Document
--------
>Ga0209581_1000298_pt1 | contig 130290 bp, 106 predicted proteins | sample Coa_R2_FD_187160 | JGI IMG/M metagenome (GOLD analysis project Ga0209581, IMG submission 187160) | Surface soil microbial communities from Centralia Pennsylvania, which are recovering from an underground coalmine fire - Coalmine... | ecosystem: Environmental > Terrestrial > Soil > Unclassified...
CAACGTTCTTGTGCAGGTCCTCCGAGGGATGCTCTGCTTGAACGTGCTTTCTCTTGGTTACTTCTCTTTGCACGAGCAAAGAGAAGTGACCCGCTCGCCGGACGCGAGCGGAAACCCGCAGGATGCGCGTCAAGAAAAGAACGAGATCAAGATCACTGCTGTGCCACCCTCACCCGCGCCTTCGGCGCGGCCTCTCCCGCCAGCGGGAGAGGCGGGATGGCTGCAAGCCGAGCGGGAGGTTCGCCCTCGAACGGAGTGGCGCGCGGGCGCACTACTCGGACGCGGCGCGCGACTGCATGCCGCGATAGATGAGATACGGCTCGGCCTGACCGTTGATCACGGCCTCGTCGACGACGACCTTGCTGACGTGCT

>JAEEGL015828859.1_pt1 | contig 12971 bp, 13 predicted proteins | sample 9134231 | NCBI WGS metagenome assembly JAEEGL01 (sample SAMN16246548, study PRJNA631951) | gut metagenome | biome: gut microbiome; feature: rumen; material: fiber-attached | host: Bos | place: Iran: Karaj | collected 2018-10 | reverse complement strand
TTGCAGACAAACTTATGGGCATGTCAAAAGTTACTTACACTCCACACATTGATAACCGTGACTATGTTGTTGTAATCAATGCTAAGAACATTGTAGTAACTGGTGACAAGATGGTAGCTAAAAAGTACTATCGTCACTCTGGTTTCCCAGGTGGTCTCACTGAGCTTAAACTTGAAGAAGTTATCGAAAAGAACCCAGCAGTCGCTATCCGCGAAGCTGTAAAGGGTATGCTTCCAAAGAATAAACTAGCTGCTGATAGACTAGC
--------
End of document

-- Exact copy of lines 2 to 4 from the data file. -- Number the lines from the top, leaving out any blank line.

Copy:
CAACGTTCTTGTGCAGGTCCTCCGAGGGATGCTCTGCTTGAACGTGCTTTCTCTTGGTTACTTCTCTTTGCACGAGCAAAGAGAAGTGACCCGCTCGCCGGACGCGAGCGGAAACCCGCAGGATGCGCGTCAAGAAAAGAACGAGATCAAGATCACTGCTGTGCCACCCTCACCCGCGCCTTCGGCGCGGCCTCTCCCGCCAGCGGGAGAGGCGGGATGGCTGCAAGCCGAGCGGGAGGTTCGCCCTCGAACGGAGTGGCGCGCGGGCGCACTACTCGGACGCGGCGCGCGACTGCATGCCGCGATAGATGAGATACGGCTCGGCCTGACCGTTGATCACGGCCTCGTCGACGACGACCTTGCTGACGTGCT

>JAEEGL015828859.1_pt1 | contig 12971 bp, 13 predicted proteins | sample 9134231 | NCBI WGS metagenome assembly JAEEGL01 (sample SAMN16246548, study PRJNA631951) | gut metagenome | biome: gut microbiome; feature: rumen; material: fiber-attached | host: Bos | place: Iran: Karaj | collected 2018-10 | reverse complement strand
TTGCAGACAAACTTATGGGCATGTCAAAAGTTACTTACACTCCACACATTGATAACCGTGACTATGTTGTTGTAATCAATGCTAAGAACATTGTAGTAACTGGTGACAAGATGGTAGCTAAAAAGTACTATCGTCACTCTGGTTTCCCAGGTGGTCTCACTGAGCTTAAACTTGAAGAAGTTATCGAAAAGAACCCAGCAGTCGCTATCCGCGAAGCTGTAAAGGGTATGCTTCCAAAGAATAAACTAGCTGCTGATAGACTAGC